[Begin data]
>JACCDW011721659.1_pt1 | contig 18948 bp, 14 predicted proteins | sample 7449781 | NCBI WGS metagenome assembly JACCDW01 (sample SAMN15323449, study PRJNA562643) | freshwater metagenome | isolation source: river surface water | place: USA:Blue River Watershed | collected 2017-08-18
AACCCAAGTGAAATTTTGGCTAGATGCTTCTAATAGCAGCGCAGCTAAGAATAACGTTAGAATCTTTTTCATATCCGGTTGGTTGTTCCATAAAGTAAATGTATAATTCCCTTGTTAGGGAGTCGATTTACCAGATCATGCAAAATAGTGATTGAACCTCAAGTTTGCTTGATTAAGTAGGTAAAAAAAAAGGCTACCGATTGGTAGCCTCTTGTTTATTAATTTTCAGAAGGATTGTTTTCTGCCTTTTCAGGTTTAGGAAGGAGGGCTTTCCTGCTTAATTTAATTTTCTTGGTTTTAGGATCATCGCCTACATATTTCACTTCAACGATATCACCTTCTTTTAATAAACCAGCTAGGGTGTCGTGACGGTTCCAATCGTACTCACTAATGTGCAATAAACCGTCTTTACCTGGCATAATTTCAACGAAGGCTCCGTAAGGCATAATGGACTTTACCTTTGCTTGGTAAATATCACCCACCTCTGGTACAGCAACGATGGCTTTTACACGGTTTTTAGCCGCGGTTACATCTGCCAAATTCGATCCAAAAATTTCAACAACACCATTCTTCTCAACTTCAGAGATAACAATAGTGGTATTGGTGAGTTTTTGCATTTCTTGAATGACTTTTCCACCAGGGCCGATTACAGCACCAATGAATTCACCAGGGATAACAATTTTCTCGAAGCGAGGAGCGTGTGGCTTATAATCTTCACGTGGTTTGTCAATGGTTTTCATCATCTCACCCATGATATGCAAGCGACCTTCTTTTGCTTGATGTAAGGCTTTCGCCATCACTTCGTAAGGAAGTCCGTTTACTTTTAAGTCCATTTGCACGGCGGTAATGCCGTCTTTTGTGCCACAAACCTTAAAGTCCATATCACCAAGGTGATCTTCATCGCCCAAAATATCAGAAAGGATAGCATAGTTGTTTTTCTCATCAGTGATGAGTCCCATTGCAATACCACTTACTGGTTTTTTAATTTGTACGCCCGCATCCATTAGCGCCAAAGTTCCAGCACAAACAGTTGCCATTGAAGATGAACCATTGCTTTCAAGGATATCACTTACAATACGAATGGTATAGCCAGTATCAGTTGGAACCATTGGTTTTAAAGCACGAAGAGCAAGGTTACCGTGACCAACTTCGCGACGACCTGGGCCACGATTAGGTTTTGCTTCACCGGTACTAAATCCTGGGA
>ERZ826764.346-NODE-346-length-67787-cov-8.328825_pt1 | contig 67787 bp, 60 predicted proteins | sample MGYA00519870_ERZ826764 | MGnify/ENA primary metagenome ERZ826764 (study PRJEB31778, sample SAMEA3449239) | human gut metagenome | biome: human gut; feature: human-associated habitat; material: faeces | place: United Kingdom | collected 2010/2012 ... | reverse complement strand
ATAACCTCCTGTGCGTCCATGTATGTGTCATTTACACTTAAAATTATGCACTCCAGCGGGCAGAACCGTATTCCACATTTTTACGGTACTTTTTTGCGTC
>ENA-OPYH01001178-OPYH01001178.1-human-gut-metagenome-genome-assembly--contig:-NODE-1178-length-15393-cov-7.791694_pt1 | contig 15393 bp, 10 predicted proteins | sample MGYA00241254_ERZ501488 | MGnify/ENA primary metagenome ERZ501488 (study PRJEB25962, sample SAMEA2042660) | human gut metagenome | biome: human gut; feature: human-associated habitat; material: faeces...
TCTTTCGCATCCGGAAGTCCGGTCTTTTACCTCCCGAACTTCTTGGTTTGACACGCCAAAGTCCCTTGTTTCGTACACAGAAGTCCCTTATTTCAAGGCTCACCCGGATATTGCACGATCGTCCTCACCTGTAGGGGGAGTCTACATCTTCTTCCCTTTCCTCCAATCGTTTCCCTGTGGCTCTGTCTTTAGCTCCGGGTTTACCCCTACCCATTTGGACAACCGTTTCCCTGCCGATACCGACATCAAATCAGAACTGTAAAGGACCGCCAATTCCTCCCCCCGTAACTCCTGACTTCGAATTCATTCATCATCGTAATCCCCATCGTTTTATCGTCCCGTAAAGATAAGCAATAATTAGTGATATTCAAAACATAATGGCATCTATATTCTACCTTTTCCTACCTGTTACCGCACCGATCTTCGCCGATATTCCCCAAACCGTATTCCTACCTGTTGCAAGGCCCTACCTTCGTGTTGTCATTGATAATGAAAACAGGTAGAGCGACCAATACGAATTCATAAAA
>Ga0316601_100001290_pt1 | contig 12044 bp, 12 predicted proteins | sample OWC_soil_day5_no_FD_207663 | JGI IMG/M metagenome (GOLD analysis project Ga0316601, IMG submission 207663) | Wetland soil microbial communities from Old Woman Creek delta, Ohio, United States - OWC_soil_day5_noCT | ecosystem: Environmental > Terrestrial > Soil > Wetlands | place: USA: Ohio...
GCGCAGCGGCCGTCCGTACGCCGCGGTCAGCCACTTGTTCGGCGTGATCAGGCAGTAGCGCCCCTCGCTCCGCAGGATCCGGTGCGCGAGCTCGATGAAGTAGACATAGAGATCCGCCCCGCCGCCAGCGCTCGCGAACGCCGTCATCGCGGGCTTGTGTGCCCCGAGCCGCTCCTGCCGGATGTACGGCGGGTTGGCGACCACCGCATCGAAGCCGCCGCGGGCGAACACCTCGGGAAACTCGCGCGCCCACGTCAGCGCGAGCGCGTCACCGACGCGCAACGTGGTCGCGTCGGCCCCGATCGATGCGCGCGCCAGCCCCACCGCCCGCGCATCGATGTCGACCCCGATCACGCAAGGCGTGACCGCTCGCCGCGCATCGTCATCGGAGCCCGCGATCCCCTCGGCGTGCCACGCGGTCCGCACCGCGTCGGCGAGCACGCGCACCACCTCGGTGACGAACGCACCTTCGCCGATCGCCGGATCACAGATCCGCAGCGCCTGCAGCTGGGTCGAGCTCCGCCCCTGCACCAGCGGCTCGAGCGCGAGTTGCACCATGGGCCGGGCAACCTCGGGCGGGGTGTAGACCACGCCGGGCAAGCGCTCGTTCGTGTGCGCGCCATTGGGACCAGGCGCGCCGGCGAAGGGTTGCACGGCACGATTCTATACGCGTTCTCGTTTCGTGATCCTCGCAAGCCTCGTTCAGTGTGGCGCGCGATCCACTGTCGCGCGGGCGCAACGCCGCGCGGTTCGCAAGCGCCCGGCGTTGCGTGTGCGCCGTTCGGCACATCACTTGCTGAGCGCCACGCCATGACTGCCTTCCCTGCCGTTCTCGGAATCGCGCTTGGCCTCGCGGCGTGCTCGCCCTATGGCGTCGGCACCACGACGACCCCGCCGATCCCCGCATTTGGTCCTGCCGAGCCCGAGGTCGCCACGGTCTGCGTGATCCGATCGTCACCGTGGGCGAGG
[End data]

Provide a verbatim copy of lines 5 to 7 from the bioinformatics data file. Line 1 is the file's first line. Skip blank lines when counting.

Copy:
>ENA-OPYH01001178-OPYH01001178.1-human-gut-metagenome-genome-assembly--contig:-NODE-1178-length-15393-cov-7.791694_pt1 | contig 15393 bp, 10 predicted proteins | sample MGYA00241254_ERZ501488 | MGnify/ENA primary metagenome ERZ501488 (study PRJEB25962, sample SAMEA2042660) | human gut metagenome | biome: human gut; feature: human-associated habitat; material: faeces...
TCTTTCGCATCCGGAAGTCCGGTCTTTTACCTCCCGAACTTCTTGGTTTGACACGCCAAAGTCCCTTGTTTCGTACACAGAAGTCCCTTATTTCAAGGCTCACCCGGATATTGCACGATCGTCCTCACCTGTAGGGGGAGTCTACATCTTCTTCCCTTTCCTCCAATCGTTTCCCTGTGGCTCTGTCTTTAGCTCCGGGTTTACCCCTACCCATTTGGACAACCGTTTCCCTGCCGATACCGACATCAAATCAGAACTGTAAAGGACCGCCAATTCCTCCCCCCGTAACTCCTGACTTCGAATTCATTCATCATCGTAATCCCCATCGTTTTATCGTCCCGTAAAGATAAGCAATAATTAGTGATATTCAAAACATAATGGCATCTATATTCTACCTTTTCCTACCTGTTACCGCACCGATCTTCGCCGATATTCCCCAAACCGTATTCCTACCTGTTGCAAGGCCCTACCTTCGTGTTGTCATTGATAATGAAAACAGGTAGAGCGACCAATACGAATTCATAAAA
>Ga0316601_100001290_pt1 | contig 12044 bp, 12 predicted proteins | sample OWC_soil_day5_no_FD_207663 | JGI IMG/M metagenome (GOLD analysis project Ga0316601, IMG submission 207663) | Wetland soil microbial communities from Old Woman Creek delta, Ohio, United States - OWC_soil_day5_noCT | ecosystem: Environmental > Terrestrial > Soil > Wetlands | place: USA: Ohio...